We are somewhat handicapped here in that the official doctrine, what is publically identified as our “fundamental agreements,” has not and probably cannot change. The Articles of Religion, and the Sermons and Notes on the New Testament by Wesley remain the same. What changes is our interpretation and deployment of the fundamental agreements found therein.
Second, what stance do we take to these fundamental agreements? Do we approach them with “conformity” or “diversity” as the first word? I’ve seen some combatants in our current conflict who treat these two possibilities as absolute dichotomies. We either conform to our doctrine (our fundamental agreements) and are “accountable,” or we value diversity in our understanding and use of doctrine (maybe taking it “seriously, not literally”). One side will say of the other, “They don’t practice doctrinal accountability!” The other side will say, “They deny diversity and want to force everyone to conform.”
MacIntyre’s claim about the nature of traditions is a descriptive claim. It’s saying this is how traditions function, not that this is how they should function. As a MacIntyrean on this point, I think the dichotomous views fail. Except for the few that are complete relativists, each side values conformity, in some way, and to some degree. Similarly, except for the few who are fundamentalists, each side also values diversity. The original theological statement (in the Book of Discipline since 1972) made the interpretive claim of normative pluralism. A “diversity” of interpretation and deployment of our fundamental agreements was the official position of the denomination, our “doctrine about doctrine,” one might say. But did that theological statement reach the point of being a fundamental agreement about our fundamental agreements? The presence of profound critical questioning of this statement by groups like “Good News” and from pastors and laity, is the first detail that would lead me to say it didn’t. The second detail is the enactment of a new theological statement at General Conference in 1988. Just like the 1972 theological statement, this was an “official position” of the denomination. Our “doctrine about our doctrine” changed, and in the direction away from normative pluralism toward what could be called greater “conformity.” Like the 1972 statement, the1988 statement, which remains in the Book of Discipline today, has failed to become part of our “fundamental agreements.” The generation formed primarily by the 1972 statement – a generation that has controlled the teaching in most of our official seminaries (where most of our pastors are trained) – continues to stand for the normativity of the approach in that statement.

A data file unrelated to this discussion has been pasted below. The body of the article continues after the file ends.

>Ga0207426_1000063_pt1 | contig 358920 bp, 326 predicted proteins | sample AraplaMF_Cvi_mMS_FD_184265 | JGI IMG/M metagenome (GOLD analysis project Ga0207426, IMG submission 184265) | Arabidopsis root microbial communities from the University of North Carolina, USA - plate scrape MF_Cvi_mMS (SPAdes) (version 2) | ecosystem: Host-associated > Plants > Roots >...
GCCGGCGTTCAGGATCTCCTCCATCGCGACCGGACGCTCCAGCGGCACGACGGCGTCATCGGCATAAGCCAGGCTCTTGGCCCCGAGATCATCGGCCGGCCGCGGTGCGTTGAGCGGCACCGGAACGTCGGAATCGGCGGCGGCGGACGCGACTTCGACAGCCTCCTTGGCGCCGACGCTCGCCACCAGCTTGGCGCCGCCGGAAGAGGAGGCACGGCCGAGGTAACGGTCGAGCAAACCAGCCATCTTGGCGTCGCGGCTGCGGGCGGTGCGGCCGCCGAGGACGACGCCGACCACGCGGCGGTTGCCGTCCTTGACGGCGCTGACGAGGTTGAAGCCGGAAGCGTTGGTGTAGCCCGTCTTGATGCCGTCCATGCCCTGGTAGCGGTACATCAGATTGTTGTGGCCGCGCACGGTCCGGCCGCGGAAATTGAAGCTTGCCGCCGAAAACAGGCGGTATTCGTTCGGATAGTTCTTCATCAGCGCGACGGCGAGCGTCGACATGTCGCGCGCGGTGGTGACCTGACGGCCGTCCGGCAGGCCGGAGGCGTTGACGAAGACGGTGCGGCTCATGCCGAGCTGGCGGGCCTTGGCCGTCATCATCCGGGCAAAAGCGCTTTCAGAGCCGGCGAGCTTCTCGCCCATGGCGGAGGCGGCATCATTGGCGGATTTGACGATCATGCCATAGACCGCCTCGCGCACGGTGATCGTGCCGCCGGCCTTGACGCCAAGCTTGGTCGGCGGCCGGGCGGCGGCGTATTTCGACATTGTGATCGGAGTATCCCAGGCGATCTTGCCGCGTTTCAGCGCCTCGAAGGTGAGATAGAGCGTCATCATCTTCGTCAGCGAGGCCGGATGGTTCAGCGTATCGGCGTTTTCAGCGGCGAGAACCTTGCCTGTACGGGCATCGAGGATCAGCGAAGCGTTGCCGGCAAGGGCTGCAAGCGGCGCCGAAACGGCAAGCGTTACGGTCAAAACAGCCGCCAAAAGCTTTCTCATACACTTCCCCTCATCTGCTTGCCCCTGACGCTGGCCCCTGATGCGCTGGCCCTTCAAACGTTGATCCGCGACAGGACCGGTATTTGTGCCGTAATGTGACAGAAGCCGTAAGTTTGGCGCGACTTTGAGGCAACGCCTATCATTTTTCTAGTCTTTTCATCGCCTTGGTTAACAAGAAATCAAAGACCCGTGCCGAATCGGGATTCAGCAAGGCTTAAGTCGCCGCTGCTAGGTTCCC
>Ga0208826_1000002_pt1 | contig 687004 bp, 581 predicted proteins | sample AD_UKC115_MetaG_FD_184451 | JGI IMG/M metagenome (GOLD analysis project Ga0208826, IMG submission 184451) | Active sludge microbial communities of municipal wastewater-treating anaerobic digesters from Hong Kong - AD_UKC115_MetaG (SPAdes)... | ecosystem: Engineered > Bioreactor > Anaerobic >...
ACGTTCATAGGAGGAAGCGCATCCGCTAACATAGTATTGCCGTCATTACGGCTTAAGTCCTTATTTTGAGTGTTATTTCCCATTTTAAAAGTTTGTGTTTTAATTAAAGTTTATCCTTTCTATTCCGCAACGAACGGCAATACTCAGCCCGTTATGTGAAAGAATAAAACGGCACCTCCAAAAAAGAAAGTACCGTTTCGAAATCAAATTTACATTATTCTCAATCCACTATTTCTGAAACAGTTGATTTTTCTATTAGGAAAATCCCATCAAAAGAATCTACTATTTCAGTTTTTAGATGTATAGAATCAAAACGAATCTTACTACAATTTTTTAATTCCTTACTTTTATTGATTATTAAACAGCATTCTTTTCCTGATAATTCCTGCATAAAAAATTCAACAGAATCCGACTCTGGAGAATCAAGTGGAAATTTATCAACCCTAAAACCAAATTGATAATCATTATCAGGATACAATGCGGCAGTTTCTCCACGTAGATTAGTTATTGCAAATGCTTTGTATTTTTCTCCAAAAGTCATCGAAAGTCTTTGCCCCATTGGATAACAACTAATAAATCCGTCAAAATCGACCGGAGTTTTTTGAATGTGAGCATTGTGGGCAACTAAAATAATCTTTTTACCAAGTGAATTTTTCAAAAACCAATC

As I wrap up, let me return to the sociological observations. In our United Methodist experience we know there are traditions outside our own. Depending on where we stand in our own take on our fundamental agreements, we tend to identify our internal opponents with odious external opponents. It might be that some identify the other side as “Baptists in disguise” (since Baptists are detestable to them, and guilt by association carries a long way, or that some identify the other side as “no more than Unitarians” (seeing the Unitarian tradition as willing to part with most distinctive Christian doctrinal positions in favor of a humanistic religion). If I’m right, however, and we’re dealing with true internal conflicts, not conflicts with an external enemy/opponent/competitor, then perhaps it could be to our advantage to recognize this. We have been participants in the same tradition, yet having deep interpretive arguments about some (not all!) of our fundamental agreements.
I’m not making the claim here that “separation” can or should be avoided. It might be that our fundamental agreements (and our take on what to do with our fundamental agreements, our “doctrine about our doctrine”) have reached a point of sufficient divergence that continued internal conflict keeps us from achieving our mission. What our mission is is itself part of the conflict! Two positive things to remember as division happens, are that division has happened in the past and that as remain with in the larger Wesleyan/Methodist tradition, division now need not be the final word.